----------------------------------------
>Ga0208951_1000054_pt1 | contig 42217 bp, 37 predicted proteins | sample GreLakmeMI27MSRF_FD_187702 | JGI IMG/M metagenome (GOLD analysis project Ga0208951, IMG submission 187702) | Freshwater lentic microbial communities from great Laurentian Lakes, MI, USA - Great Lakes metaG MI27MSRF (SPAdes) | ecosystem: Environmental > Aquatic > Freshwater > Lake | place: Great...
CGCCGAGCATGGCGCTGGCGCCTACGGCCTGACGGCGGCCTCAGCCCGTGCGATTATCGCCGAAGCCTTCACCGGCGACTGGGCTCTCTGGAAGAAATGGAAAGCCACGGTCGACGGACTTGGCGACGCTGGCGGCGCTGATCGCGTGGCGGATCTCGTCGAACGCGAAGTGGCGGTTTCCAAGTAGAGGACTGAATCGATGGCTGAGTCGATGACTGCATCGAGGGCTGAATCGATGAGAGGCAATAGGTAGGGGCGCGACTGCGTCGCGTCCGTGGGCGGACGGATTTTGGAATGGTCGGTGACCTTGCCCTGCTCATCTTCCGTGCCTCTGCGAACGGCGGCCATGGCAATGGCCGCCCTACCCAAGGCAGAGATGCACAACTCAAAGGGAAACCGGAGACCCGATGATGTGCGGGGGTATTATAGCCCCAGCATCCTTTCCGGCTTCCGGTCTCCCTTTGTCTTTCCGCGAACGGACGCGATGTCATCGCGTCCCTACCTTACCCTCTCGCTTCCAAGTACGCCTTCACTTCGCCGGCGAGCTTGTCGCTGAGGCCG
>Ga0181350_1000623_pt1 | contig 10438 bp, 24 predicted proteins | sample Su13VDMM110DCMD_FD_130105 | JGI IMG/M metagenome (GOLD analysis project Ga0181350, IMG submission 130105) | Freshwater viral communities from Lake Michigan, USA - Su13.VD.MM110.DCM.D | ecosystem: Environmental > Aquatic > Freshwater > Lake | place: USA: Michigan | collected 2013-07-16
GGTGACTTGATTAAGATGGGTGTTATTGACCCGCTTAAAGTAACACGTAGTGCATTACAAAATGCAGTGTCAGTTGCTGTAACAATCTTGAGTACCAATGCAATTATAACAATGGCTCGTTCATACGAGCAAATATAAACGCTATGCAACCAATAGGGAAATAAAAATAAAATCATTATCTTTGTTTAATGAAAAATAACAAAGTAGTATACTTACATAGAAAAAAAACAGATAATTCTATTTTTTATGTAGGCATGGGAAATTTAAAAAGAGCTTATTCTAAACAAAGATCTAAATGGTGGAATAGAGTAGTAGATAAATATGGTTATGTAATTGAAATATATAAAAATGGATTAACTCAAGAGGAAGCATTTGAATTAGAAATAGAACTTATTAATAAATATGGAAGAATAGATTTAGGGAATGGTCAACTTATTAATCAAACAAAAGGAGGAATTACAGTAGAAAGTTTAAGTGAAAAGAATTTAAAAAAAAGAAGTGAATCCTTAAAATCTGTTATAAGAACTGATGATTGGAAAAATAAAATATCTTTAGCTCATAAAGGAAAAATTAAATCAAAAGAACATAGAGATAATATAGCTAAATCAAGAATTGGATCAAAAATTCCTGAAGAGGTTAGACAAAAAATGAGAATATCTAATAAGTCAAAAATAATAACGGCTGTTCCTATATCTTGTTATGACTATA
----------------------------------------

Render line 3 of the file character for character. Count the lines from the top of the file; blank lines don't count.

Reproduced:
>Ga0181350_1000623_pt1 | contig 10438 bp, 24 predicted proteins | sample Su13VDMM110DCMD_FD_130105 | JGI IMG/M metagenome (GOLD analysis project Ga0181350, IMG submission 130105) | Freshwater viral communities from Lake Michigan, USA - Su13.VD.MM110.DCM.D | ecosystem: Environmental > Aquatic > Freshwater > Lake | place: USA: Michigan | collected 2013-07-16